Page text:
"Inuit are an Indigenous people living primarily in Inuit Nunangat. The majority of our population lives in 53 communities spread across Inuit Nunangat, the Inuit homeland encompassing 35 percent of Canada’s landmass and 50 percent of its coastline.
We have lived in our homeland since time immemorial. Our communities are among the most culturally resilient in North America. Roughly 60 percent of Inuit report an ability to conduct a conversation in Inuktut (the Inuit language), and our people harvest country foods such as seal, narwhal and caribou to feed our families and communities.
There are four Inuit regions in Canada, collectively known as Inuit Nunangat. The term “Inuit Nunangat” is a Canadian Inuit term that includes land, water, and ice. Inuit consider the land, water, and ice, of our homeland to be integral to our culture and our way of life." (Inuit Tapiriit Kanatami, 2018)
Inuit Tapitiit Kanatami - The national representational organization protecting and advancing the right and interests of Inuit in Canada
Inuit Nunangat Map - Indigenous and Northern Affairs Canada
Inuit Cultural Online Resources - Ottawa Inuit Children's Centre & Canadian Heritage
Canada's relationship with Inuit: A History of policy and program development (2006) - S. Bonesteel for Indian and Northern Affairs Canada
Truth and Reconciliation Commission of Canada. Canada's Residential Schools: Volume 2 - The Inuit and Northern Experience.
Inuit - selected books & articles
Inuit Authors (Zotero list) lists and expands on the sources in Inuit Testimony, Critique & Practice, the latest edition of our Indigenous Authors in the Spotlight series.
d'Anglure, B.S. (2019). Inuit stories of being and rebirth : gender, shamanism, and the third sex. Winnipeg: University of Manitoba Press. (ebook)
Bennett, J., & Rowley, S. (eds). (2004). Uqalurait: an oral history of Nunavut. Montreal: McGill-Queen's Press. (ebook)
Billson, J. M., & Mancini, K. (2007). Inuit women: their powerful spirit in a century of change. Lanham, MD: Rowman & Littlefield Publishers. (print book)
Christopher, N., McDermott, N., & Flaherty, L. (2011). Unikkaaqtuat: an introduction to Inuit myths and legends. Inhabit Media. (print book)
Collings, P. (2014). Becoming inummarik: men's lives in an Inuit community. Montreal: McGill-Queen's Press. (print book)
Damas, D. (2002). Arctic migrants/Arctic villagers: the transformation of Inuit settlement in the central Arctic. Montreal: McGill-Queen's Press. (ebook)
Davis, R., & Zannis, M. (1973). The genocide machine in Canada: the pacification of the North. Montreal: Black Rose Books. (print book)
Douglas, C. (ed). (2009). Inuktitut essentials: a phrasebook. Iqaluit: Pirurvik Press. (print book)
Dorais, L. (2010). The language of the Inuit: syntax, semantics, and society in the Arctic. Montreal: McGill-Queen's Press. (ebook)
Dunning, N. (2012). Reflections of a disk-less Inuk on Canada’s Eskimo identification system. Inuit Studies 36(2): 209-226.
Karetak, J., Tester, F., & Tagalik, S. (eds). (2017). Inuit Qaujimajatuqangit : what Inuit have always known to be true. Winnipeg: Fernwood Publishing. (print book)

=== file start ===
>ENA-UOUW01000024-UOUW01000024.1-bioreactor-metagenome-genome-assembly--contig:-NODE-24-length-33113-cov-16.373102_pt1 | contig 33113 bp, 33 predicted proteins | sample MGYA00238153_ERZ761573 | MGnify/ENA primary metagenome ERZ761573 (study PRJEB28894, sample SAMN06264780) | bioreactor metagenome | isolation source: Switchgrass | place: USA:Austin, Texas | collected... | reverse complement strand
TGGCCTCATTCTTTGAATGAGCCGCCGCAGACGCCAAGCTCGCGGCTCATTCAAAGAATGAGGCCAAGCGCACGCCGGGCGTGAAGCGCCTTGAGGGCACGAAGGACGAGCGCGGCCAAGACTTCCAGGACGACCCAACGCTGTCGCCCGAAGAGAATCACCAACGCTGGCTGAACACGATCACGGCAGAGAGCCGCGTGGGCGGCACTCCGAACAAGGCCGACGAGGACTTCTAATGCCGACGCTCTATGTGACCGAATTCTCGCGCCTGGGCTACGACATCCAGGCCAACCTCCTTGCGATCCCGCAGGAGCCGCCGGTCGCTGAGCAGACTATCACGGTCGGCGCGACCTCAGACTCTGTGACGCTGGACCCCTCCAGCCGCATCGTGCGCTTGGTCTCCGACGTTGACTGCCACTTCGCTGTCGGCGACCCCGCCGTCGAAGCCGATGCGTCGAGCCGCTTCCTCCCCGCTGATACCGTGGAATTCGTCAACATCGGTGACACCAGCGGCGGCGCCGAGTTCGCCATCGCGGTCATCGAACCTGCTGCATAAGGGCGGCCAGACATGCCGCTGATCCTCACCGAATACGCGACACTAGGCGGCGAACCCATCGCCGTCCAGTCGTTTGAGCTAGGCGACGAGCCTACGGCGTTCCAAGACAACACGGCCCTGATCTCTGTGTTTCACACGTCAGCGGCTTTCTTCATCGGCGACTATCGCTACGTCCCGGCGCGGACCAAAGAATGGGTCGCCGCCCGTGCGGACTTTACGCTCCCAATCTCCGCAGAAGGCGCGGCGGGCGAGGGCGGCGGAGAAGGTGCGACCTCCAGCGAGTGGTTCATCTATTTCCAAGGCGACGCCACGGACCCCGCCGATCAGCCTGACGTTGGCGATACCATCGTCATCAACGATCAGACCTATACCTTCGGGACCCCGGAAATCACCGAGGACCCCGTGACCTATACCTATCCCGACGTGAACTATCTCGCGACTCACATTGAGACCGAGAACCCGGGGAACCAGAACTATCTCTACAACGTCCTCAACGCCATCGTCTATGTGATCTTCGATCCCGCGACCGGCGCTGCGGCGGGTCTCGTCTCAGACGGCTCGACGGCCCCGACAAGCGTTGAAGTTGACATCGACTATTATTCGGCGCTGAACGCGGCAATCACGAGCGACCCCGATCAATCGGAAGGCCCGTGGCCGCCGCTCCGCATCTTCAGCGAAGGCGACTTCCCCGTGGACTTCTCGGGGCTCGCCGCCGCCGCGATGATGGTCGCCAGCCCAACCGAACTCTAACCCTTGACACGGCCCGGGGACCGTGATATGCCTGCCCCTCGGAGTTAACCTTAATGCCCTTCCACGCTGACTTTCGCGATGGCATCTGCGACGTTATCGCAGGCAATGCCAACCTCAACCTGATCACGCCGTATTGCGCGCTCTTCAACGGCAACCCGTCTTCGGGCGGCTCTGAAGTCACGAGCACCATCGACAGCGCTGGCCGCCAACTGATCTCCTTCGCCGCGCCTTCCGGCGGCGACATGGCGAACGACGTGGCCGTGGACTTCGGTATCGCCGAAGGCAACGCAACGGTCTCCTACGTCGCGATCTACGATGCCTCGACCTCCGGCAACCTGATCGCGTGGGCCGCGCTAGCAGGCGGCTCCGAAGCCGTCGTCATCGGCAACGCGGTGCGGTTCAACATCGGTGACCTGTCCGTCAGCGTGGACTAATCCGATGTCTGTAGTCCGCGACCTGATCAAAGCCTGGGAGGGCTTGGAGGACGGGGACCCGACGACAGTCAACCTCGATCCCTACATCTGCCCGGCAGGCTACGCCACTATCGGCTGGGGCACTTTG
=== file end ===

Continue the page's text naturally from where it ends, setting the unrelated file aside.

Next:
Komar, D. (2019). The court of better fiction: three trials, two executions, and Arctic sovereignty. Dundurn. (ebook)
Krupnik, I. (ed). (2016). Early Inuit studies: themes and transitions, 1850's - 1980's. Washington, DC: Smithsonian Institution Scholarly press. (print book)
Natcher, D. C., Felt, L., & Procter, A. (eds). (2012). Settlement, subsistence, and change among the Labrador Inuit: the Nunatsiavummiut experience. Winnipeg: University of Manitoba Press. (ebook)
Oosten, J. & Miller, B.H. (2018). Traditions, traps and trends: transfter of knowledge in Arctic regions. Polynya Press. (ebook)
Owlijoot, P. & Flaherty, L. (eds). (2013). Inuit kinship and naming customs. Inhabit Media. (print book)
Scottie, J., Bernauer, W., & Hicks, J. (2022). I will live for both of us: a history of colonialism, uranium mining, and Inuit resistance. University of Manitoba Press. (print book)
Shadian, J. M. (2014). The politics of arctic sovereignty: oil, ice and Inuit governance. New York: Taylor & Francis Group. (print book)
Smith, D. G. (1993). The emergence of "Eskimo status": an examination of the Eskimo Disk List system and its social consequences, 1925-1970. (pp. 41- 74). In N. Dyck & J. B. Waldrum. (eds). Anthropology, public policy and native peoples in Canada. Montreal: McGill-Queen's Press. (ebook)
Stern, P., & Stevenson, L. (eds). (2006). Critical Inuit studies: an anthology of contemporary Arctic ethnography. Lincoln: University of Nebraska Press. (print book)
Vowel, C. (2016). Feel the Inukness: Inuit identity. In C. Vowel, Indigenous writes: a guide to First Nations, Metis and Inuit issues in Canada. (pp. 55-59). Winnipeg: Highwater Press. (ebook)
Watt-Cloutier, S. (2016). The right to be cold: one woman's story of protecting her culture, the Arctic and the whole planet. Penguin. (print book)
Wright, S. (2014). Our ice is vanishing = Sikuvut nunguliqtuq: a history of Inuit, newcomers and climate change. Montreal: McGill-Queen's University Press. (print book)
Adapted from: Native Studies: Indigenous Peoples of Canada: Inuit Guide - University of Manitoba Library, C. Callison